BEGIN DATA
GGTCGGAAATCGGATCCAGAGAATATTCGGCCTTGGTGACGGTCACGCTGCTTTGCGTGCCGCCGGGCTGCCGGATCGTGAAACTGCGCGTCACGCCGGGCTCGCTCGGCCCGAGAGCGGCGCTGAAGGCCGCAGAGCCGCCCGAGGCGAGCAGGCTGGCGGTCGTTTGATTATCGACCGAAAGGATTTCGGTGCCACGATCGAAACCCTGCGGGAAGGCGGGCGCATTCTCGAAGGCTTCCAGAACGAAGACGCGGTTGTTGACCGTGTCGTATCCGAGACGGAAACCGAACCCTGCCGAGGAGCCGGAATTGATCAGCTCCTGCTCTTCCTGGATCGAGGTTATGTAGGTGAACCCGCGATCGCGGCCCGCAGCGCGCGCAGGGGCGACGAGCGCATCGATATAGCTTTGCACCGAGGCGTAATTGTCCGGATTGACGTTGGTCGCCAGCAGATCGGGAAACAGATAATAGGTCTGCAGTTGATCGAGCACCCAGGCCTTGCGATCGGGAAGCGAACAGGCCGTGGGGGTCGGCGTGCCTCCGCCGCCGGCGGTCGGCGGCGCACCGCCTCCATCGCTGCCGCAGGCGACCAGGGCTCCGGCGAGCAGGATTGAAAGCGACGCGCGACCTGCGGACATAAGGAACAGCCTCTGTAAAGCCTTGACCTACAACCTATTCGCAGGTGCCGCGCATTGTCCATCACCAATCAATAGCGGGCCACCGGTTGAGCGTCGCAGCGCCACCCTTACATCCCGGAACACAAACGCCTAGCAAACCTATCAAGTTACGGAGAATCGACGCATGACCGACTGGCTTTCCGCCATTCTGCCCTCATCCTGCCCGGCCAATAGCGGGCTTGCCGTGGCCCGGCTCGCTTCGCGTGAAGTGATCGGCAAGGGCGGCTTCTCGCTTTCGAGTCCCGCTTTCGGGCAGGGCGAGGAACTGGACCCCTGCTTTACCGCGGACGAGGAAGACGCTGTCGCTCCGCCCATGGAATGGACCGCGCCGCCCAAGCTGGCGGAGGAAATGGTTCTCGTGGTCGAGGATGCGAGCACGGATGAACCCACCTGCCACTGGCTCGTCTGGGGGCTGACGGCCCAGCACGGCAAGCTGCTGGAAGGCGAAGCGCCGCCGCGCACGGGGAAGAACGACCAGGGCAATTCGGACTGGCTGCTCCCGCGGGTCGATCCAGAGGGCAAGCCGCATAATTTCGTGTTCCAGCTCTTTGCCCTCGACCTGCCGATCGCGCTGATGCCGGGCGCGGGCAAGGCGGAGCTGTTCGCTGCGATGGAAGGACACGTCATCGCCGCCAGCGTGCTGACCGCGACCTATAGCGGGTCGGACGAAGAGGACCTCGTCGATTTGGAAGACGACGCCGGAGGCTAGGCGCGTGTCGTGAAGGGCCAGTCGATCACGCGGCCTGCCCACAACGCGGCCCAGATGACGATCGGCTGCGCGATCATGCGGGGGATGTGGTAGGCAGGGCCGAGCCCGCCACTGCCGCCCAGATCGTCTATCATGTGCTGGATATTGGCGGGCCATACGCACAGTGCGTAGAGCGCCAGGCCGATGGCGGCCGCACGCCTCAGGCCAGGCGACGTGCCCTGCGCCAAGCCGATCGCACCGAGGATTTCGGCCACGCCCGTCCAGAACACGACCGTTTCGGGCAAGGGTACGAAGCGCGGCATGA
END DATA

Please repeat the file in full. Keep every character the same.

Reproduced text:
GGTCGGAAATCGGATCCAGAGAATATTCGGCCTTGGTGACGGTCACGCTGCTTTGCGTGCCGCCGGGCTGCCGGATCGTGAAACTGCGCGTCACGCCGGGCTCGCTCGGCCCGAGAGCGGCGCTGAAGGCCGCAGAGCCGCCCGAGGCGAGCAGGCTGGCGGTCGTTTGATTATCGACCGAAAGGATTTCGGTGCCACGATCGAAACCCTGCGGGAAGGCGGGCGCATTCTCGAAGGCTTCCAGAACGAAGACGCGGTTGTTGACCGTGTCGTATCCGAGACGGAAACCGAACCCTGCCGAGGAGCCGGAATTGATCAGCTCCTGCTCTTCCTGGATCGAGGTTATGTAGGTGAACCCGCGATCGCGGCCCGCAGCGCGCGCAGGGGCGACGAGCGCATCGATATAGCTTTGCACCGAGGCGTAATTGTCCGGATTGACGTTGGTCGCCAGCAGATCGGGAAACAGATAATAGGTCTGCAGTTGATCGAGCACCCAGGCCTTGCGATCGGGAAGCGAACAGGCCGTGGGGGTCGGCGTGCCTCCGCCGCCGGCGGTCGGCGGCGCACCGCCTCCATCGCTGCCGCAGGCGACCAGGGCTCCGGCGAGCAGGATTGAAAGCGACGCGCGACCTGCGGACATAAGGAACAGCCTCTGTAAAGCCTTGACCTACAACCTATTCGCAGGTGCCGCGCATTGTCCATCACCAATCAATAGCGGGCCACCGGTTGAGCGTCGCAGCGCCACCCTTACATCCCGGAACACAAACGCCTAGCAAACCTATCAAGTTACGGAGAATCGACGCATGACCGACTGGCTTTCCGCCATTCTGCCCTCATCCTGCCCGGCCAATAGCGGGCTTGCCGTGGCCCGGCTCGCTTCGCGTGAAGTGATCGGCAAGGGCGGCTTCTCGCTTTCGAGTCCCGCTTTCGGGCAGGGCGAGGAACTGGACCCCTGCTTTACCGCGGACGAGGAAGACGCTGTCGCTCCGCCCATGGAATGGACCGCGCCGCCCAAGCTGGCGGAGGAAATGGTTCTCGTGGTCGAGGATGCGAGCACGGATGAACCCACCTGCCACTGGCTCGTCTGGGGGCTGACGGCCCAGCACGGCAAGCTGCTGGAAGGCGAAGCGCCGCCGCGCACGGGGAAGAACGACCAGGGCAATTCGGACTGGCTGCTCCCGCGGGTCGATCCAGAGGGCAAGCCGCATAATTTCGTGTTCCAGCTCTTTGCCCTCGACCTGCCGATCGCGCTGATGCCGGGCGCGGGCAAGGCGGAGCTGTTCGCTGCGATGGAAGGACACGTCATCGCCGCCAGCGTGCTGACCGCGACCTATAGCGGGTCGGACGAAGAGGACCTCGTCGATTTGGAAGACGACGCCGGAGGCTAGGCGCGTGTCGTGAAGGGCCAGTCGATCACGCGGCCTGCCCACAACGCGGCCCAGATGACGATCGGCTGCGCGATCATGCGGGGGATGTGGTAGGCAGGGCCGAGCCCGCCACTGCCGCCCAGATCGTCTATCATGTGCTGGATATTGGCGGGCCATACGCACAGTGCGTAGAGCGCCAGGCCGATGGCGGCCGCACGCCTCAGGCCAGGCGACGTGCCCTGCGCCAAGCCGATCGCACCGAGGATTTCGGCCACGCCCGTCCAGAACACGACCGTTTCGGGCAAGGGTACGAAGCGCGGCATGA